The DNR is working on a new 10-year wolf-management plan. The current plan sets a minimum population at 350 wolves outside of tribal lands. The agency has already stated that its objective for the fall 2021 season is “no substantive change to the wolf population until a new wolf-management plan has been approved.”
The application for the fall season is open through Aug. 1, and the fee to apply for a limited number of tags is $10. Drawing results will be available by mid-September.
New Marine Sanctuary
The National Oceanic and Atmospheric Administration’s (NOAA) Office of National Marine Sanctuaries will publish a final rule for the designation of the Wisconsin Shipwreck Coast National Marine Sanctuary, which will take effect following a review by the governor and Congress over a 45-day period of continuous session of Congress.
In 2017, NOAA published draft designation documents for the sanctuary and held a public-comment period. Based on an analysis of public comments and dialogue with the state of Wisconsin, the sanctuary proposal extends from part of Kewaunee County to Manitowoc, Sheboygan and Ozaukee counties.
The Wisconsin Shipwreck Coast National Marine Sanctuary spans 962 square miles and will protect 36 historically significant shipwrecks and related maritime-heritage resources. Many of the shipwrecks are largely intact, being well preserved by Lake Michigan’s cold fresh water. Of the 36 wrecks, 21 are on the National Register of Historic Places. The area also includes Wisconsin’s two oldest known shipwrecks, and research suggests there may be 60 additional undiscovered shipwrecks.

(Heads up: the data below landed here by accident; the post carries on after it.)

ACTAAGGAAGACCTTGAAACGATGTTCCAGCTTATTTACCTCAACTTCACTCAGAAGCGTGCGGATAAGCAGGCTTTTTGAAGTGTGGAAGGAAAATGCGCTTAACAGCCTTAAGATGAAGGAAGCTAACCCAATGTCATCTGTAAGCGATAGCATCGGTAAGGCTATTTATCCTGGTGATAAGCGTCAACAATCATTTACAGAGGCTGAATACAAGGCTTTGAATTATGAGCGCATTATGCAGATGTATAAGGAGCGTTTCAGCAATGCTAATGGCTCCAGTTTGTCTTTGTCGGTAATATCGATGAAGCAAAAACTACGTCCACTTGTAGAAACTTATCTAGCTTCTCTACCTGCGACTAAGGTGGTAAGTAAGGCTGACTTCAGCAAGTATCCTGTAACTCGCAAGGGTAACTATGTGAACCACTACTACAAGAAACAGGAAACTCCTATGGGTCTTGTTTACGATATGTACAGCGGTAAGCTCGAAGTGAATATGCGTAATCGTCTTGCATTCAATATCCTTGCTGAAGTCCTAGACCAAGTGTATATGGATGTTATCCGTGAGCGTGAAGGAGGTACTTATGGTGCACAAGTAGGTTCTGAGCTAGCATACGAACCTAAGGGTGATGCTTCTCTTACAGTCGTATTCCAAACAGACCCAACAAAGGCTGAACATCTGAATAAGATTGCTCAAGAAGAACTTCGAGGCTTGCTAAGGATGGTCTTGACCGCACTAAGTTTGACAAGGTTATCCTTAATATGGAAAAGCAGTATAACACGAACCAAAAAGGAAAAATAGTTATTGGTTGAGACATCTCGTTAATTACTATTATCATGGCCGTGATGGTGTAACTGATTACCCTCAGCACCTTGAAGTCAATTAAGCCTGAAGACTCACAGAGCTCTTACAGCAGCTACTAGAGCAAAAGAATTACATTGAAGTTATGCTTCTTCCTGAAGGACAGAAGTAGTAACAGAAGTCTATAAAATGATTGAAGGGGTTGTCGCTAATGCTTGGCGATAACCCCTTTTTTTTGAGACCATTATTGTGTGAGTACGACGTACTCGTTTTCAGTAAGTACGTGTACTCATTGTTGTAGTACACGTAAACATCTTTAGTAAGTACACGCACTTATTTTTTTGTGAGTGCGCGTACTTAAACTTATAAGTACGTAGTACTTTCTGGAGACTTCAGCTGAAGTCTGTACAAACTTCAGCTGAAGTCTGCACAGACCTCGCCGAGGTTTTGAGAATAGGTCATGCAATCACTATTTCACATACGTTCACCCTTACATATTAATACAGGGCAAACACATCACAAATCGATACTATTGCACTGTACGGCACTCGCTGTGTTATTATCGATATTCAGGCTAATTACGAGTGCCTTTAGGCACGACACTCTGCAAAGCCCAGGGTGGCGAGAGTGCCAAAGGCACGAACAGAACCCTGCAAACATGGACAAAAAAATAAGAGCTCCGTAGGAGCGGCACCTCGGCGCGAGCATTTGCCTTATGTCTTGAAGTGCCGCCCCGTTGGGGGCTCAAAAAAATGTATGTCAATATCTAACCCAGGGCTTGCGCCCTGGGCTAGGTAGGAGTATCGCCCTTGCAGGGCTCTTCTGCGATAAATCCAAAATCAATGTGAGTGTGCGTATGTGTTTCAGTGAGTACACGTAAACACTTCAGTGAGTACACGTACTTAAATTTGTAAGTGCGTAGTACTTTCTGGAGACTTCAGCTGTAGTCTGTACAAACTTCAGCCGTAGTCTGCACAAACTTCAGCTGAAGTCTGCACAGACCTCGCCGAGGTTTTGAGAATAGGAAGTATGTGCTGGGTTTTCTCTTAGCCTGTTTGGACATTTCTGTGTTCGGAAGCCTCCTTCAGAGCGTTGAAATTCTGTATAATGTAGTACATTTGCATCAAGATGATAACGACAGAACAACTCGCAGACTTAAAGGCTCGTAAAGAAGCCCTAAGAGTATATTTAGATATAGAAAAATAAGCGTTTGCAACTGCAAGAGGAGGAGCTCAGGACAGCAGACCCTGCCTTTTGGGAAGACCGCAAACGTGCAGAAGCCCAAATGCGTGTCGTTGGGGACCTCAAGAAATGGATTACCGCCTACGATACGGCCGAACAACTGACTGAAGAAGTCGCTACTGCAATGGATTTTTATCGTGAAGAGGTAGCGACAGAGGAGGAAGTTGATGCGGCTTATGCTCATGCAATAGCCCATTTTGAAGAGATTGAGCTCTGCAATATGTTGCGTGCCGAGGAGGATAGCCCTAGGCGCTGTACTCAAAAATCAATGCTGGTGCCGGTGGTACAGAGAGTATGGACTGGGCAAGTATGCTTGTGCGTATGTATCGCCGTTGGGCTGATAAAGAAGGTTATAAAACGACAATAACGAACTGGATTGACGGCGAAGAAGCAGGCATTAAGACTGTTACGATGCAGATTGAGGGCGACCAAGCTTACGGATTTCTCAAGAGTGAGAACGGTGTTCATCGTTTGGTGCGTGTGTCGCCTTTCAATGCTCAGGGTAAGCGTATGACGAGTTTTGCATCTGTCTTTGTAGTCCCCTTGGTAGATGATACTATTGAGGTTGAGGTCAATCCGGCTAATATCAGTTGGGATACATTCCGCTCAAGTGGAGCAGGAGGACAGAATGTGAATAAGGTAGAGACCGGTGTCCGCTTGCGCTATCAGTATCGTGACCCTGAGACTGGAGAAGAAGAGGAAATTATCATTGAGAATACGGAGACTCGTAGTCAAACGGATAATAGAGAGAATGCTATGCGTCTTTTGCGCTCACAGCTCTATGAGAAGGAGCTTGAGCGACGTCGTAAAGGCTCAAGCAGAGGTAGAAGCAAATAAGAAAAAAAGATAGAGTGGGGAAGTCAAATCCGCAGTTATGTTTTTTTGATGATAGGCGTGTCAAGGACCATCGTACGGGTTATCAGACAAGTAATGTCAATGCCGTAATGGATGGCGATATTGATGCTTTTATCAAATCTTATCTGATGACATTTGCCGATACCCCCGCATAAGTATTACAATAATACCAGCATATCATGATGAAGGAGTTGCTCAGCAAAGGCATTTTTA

The state of Wisconsin will comanage the sanctuary.
It’s Pollinator Week
Gov. Tony Evers has proclaimed June 21-27 Pollinator Week, and the DNR encourages state residents to help bees, butterflies, moths, hummingbirds and other pollinators by creating and maintaining supportive habitats.
Populations of some bees and butterflies are declining. That’s bad news because a majority of flowering plants need pollinators to help them reproduce. Pollinators transfer pollen between flowers, which helps to fertilize plants and, thus, produce many of the foods we eat and the crops that benefit our economy. Flowering plants also feed wildlife and support healthy ecosystems that clean the air and stabilize the soil.
You can create habitat where pollinators can nest and get food by planting native wildflowers, minimizing or eliminating pesticide use and leaving areas unmanicured. Uncut grass, brush piles, woody debris and patches of bare earth are important pollinator habitats.
There’s a lot of great information about creating habitat at dnr.wisconsin.gov/topic/endangeredresources/pollinators.html.
Lake Michigan Water Levels
As of June 18, Lake Michigan was 14 inches above its 100-year monthly average, but 20 inches below last year’s monthly record. Water levels were an inch higher than last month and are projected to be fairly stable during the next month. Lake levels are still 46 inches above the record monthly low, set in 1964.